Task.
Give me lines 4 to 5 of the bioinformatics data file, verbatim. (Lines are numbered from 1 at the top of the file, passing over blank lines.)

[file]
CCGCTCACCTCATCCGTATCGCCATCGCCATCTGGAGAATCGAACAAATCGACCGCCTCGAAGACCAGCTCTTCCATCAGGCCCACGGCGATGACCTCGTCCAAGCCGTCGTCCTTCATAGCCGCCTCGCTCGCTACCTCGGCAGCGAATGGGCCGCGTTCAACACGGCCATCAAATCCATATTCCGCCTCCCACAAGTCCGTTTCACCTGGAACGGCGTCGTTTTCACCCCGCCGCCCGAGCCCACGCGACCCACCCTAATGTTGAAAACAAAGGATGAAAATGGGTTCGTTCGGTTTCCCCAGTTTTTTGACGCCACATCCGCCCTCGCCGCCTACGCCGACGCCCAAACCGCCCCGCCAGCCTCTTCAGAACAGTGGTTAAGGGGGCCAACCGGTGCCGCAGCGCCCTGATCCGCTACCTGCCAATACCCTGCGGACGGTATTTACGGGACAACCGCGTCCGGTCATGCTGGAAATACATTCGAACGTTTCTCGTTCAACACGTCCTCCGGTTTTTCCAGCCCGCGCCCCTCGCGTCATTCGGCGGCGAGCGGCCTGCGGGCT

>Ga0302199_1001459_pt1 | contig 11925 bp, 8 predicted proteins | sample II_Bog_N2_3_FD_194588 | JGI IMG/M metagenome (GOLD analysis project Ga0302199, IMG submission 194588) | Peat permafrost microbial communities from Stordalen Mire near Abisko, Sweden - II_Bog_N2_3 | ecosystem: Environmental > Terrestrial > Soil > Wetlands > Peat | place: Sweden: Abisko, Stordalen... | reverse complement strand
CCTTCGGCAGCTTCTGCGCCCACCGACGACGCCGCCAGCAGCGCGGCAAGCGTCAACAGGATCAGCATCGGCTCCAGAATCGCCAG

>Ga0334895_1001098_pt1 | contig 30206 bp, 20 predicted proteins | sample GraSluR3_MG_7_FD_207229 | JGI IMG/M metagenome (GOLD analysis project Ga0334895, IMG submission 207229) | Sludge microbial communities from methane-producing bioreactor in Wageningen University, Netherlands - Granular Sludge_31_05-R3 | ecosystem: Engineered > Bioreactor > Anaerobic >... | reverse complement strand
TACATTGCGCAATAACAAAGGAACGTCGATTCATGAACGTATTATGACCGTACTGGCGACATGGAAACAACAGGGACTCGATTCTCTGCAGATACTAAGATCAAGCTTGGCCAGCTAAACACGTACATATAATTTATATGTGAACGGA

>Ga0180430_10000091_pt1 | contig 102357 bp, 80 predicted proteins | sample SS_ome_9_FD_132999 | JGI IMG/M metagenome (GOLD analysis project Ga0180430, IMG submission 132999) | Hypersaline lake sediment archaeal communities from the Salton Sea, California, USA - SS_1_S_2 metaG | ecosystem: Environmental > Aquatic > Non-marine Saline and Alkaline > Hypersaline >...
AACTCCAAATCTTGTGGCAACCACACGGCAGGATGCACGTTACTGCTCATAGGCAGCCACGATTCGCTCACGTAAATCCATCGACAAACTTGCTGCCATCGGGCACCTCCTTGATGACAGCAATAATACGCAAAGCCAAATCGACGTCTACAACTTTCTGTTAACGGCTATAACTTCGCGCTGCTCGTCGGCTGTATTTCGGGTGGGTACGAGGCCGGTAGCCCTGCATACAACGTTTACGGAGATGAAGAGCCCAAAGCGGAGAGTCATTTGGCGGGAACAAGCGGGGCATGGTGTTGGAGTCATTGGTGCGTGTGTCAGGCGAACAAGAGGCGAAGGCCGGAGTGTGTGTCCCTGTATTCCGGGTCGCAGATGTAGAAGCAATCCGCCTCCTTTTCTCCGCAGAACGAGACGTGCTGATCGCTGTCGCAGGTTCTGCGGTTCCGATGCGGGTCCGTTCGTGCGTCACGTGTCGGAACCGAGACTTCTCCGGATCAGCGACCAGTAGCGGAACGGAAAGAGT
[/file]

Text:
>Ga0334895_1001098_pt1 | contig 30206 bp, 20 predicted proteins | sample GraSluR3_MG_7_FD_207229 | JGI IMG/M metagenome (GOLD analysis project Ga0334895, IMG submission 207229) | Sludge microbial communities from methane-producing bioreactor in Wageningen University, Netherlands - Granular Sludge_31_05-R3 | ecosystem: Engineered > Bioreactor > Anaerobic >... | reverse complement strand
TACATTGCGCAATAACAAAGGAACGTCGATTCATGAACGTATTATGACCGTACTGGCGACATGGAAACAACAGGGACTCGATTCTCTGCAGATACTAAGATCAAGCTTGGCCAGCTAAACACGTACATATAATTTATATGTGAACGGA